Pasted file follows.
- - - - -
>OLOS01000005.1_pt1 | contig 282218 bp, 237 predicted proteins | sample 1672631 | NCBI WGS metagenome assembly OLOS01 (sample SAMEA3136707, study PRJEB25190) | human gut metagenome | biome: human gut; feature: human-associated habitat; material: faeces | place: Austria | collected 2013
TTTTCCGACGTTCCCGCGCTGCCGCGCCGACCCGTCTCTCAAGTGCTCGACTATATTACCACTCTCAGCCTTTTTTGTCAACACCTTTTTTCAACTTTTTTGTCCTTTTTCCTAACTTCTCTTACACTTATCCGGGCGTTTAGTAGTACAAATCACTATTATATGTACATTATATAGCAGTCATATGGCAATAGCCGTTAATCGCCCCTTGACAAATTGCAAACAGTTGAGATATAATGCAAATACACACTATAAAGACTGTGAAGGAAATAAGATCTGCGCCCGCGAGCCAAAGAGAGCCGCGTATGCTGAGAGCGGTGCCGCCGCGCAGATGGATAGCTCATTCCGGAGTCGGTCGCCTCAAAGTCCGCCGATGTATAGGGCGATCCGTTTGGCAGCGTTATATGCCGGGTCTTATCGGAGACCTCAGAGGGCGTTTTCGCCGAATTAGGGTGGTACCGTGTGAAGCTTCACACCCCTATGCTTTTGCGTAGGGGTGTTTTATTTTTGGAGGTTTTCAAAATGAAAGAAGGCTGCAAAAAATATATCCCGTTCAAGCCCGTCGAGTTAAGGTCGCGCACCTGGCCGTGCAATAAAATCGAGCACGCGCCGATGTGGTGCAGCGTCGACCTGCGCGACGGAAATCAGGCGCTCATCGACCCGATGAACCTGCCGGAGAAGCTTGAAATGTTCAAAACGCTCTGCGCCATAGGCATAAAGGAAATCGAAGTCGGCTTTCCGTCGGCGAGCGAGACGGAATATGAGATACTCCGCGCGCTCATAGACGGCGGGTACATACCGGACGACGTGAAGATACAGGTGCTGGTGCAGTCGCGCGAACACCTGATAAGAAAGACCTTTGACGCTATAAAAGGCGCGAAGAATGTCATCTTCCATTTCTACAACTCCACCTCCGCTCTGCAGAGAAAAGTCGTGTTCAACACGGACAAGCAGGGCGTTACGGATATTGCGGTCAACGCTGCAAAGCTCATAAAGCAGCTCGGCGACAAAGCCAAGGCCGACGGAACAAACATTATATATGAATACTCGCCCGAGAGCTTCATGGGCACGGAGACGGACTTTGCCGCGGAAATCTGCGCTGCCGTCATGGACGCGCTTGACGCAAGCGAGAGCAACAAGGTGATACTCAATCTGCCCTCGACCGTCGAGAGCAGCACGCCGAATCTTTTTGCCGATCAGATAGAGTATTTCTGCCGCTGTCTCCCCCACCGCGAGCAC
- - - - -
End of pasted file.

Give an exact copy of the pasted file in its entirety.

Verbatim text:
>OLOS01000005.1_pt1 | contig 282218 bp, 237 predicted proteins | sample 1672631 | NCBI WGS metagenome assembly OLOS01 (sample SAMEA3136707, study PRJEB25190) | human gut metagenome | biome: human gut; feature: human-associated habitat; material: faeces | place: Austria | collected 2013
TTTTCCGACGTTCCCGCGCTGCCGCGCCGACCCGTCTCTCAAGTGCTCGACTATATTACCACTCTCAGCCTTTTTTGTCAACACCTTTTTTCAACTTTTTTGTCCTTTTTCCTAACTTCTCTTACACTTATCCGGGCGTTTAGTAGTACAAATCACTATTATATGTACATTATATAGCAGTCATATGGCAATAGCCGTTAATCGCCCCTTGACAAATTGCAAACAGTTGAGATATAATGCAAATACACACTATAAAGACTGTGAAGGAAATAAGATCTGCGCCCGCGAGCCAAAGAGAGCCGCGTATGCTGAGAGCGGTGCCGCCGCGCAGATGGATAGCTCATTCCGGAGTCGGTCGCCTCAAAGTCCGCCGATGTATAGGGCGATCCGTTTGGCAGCGTTATATGCCGGGTCTTATCGGAGACCTCAGAGGGCGTTTTCGCCGAATTAGGGTGGTACCGTGTGAAGCTTCACACCCCTATGCTTTTGCGTAGGGGTGTTTTATTTTTGGAGGTTTTCAAAATGAAAGAAGGCTGCAAAAAATATATCCCGTTCAAGCCCGTCGAGTTAAGGTCGCGCACCTGGCCGTGCAATAAAATCGAGCACGCGCCGATGTGGTGCAGCGTCGACCTGCGCGACGGAAATCAGGCGCTCATCGACCCGATGAACCTGCCGGAGAAGCTTGAAATGTTCAAAACGCTCTGCGCCATAGGCATAAAGGAAATCGAAGTCGGCTTTCCGTCGGCGAGCGAGACGGAATATGAGATACTCCGCGCGCTCATAGACGGCGGGTACATACCGGACGACGTGAAGATACAGGTGCTGGTGCAGTCGCGCGAACACCTGATAAGAAAGACCTTTGACGCTATAAAAGGCGCGAAGAATGTCATCTTCCATTTCTACAACTCCACCTCCGCTCTGCAGAGAAAAGTCGTGTTCAACACGGACAAGCAGGGCGTTACGGATATTGCGGTCAACGCTGCAAAGCTCATAAAGCAGCTCGGCGACAAAGCCAAGGCCGACGGAACAAACATTATATATGAATACTCGCCCGAGAGCTTCATGGGCACGGAGACGGACTTTGCCGCGGAAATCTGCGCTGCCGTCATGGACGCGCTTGACGCAAGCGAGAGCAACAAGGTGATACTCAATCTGCCCTCGACCGTCGAGAGCAGCACGCCGAATCTTTTTGCCGATCAGATAGAGTATTTCTGCCGCTGTCTCCCCCACCGCGAGCAC